I’ve been doing a little genealogical research in my copious (ha!) free time just to stay sane and have pieced together a few interesting tidbits, which I will share more fully as soon as I can put it together. Don’t expect any major revelations — this isn’t cable TV after all — but what I’ve found does shed a kind of light on those who preceded us.

The story begins on September 21st 1857 when my great, great grandmother appeared personally at the registrars office in London to apply for a marriage license… a most unusual step for a woman (note the crossed our masculine pronoun).

cameron wedding extract

But then she was attempting to marry a soldier of the 10th Lincolnshire regiment,which was stationed in Hampshire and soon to embark for South Africa. To top it off, my great grandfather was due to arrive on the scene at the beginning of November so the circumstances required great initiative on her part. She must have been an intrepid (or desperate) lass.

Now don’t you want to find out what happens next?

Retail therapy

I am all about buying myself a present now and then to keep my spirits up.


I love tulips from the grocery store or a vintage Vera scarf from eBay.


Used books are a good splurge.


But still, the best things in life are free, right?


What is your idea of good retail therapy?

Rest in peace, Winston Churchill

As you know, Sir Winston Leonard Spencer-Churchill, KG, OM, CH, TD, PC, DL, FRS, Hon. RA was a British politician, best known for his leadership of the United Kingdom during the Second World War. He died on this day in 1965 at the age of 90.


Widely regarded as one of the greatest wartime leaders of the 20th century, he served as Prime Minister twice (1940–45 and 1951–55). A noted statesman and orator, Churchill was also an officer in the British Army, a historian, a writer, and an artist. He is the only British prime minister to have received the Nobel Prize in Literature and was the first person to be made an Honorary Citizen of the United States.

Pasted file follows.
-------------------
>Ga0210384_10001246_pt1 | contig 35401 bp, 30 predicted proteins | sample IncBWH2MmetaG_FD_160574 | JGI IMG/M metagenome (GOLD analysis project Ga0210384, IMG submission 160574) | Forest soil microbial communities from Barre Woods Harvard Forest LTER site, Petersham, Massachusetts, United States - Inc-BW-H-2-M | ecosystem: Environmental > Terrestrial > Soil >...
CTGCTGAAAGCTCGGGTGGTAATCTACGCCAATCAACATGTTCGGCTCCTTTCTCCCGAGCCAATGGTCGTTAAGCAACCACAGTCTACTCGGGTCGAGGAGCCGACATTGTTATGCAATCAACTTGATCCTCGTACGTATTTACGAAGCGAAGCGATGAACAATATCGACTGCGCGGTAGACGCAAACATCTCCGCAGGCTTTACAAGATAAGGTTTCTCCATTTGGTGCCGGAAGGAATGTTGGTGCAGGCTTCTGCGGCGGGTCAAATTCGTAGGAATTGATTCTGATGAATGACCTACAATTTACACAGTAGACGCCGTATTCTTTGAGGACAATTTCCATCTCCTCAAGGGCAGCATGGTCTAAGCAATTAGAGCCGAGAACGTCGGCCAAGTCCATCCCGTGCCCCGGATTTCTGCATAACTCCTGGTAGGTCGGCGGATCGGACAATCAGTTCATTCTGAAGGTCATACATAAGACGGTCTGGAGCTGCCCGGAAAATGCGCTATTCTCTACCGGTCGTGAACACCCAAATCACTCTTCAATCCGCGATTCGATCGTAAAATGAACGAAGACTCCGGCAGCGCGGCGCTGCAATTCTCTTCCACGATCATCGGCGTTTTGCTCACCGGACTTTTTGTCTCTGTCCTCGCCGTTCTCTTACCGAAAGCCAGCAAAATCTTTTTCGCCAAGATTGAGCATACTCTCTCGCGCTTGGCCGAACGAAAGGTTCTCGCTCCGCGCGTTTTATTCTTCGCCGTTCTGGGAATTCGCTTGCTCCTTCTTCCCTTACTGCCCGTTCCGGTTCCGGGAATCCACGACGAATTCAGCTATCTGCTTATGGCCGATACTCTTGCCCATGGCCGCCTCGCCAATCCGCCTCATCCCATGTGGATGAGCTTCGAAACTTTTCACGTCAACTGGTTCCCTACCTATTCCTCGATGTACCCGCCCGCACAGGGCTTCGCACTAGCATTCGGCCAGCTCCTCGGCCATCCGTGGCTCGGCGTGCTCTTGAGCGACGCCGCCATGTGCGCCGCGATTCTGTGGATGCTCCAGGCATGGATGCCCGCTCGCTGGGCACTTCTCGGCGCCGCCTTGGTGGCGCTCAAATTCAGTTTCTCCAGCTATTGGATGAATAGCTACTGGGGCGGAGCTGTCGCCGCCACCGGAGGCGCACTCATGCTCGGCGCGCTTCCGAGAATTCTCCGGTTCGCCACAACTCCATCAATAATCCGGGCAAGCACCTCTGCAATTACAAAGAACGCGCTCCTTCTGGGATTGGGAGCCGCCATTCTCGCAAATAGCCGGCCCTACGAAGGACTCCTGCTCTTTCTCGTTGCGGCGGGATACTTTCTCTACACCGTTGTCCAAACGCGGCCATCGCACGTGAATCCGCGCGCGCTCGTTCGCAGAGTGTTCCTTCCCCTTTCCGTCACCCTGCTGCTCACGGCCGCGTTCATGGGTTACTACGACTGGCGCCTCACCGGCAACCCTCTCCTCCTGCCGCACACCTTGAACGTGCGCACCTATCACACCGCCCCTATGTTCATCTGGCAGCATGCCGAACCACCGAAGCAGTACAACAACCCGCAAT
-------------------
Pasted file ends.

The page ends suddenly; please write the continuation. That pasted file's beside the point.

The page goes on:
I remember how really sad my parents (especially my father) were when Winston died. We watched the entire televised funeral.


In our family, it was a Big Deal. My father probably used it as an excellent excuse to drink way too much and to entertain gloomy thoughts about the state of the world.

A few years later, my family went to visit the Churchill Memorial in Fulton, Missouri when it opened in 1969. This Church, St. Mary the Virgin Aldermanbury, had stood in London since 1677 when it replaced an earlier structure that had sat on the same site since the 12th century. A magnificent building, it was badly damaged during the London Blitz, and was moved stone by stone to the campus of Westminster College in Fulton and rebuilt to Wren’s original specifications. Beneath this Church is the National Churchill Museum itself. I have always meant to go back.

St Mary Aldermanbury

Maybe this year!

Anyway, a toast to Winston Churchill and to our pater who revered him!

“All the greatest things are simple, and many can be expressed in a single word: freedom; justice; honour; duty; mercy; hope.” (1947)

Our common everyday lives

moonlight woodcut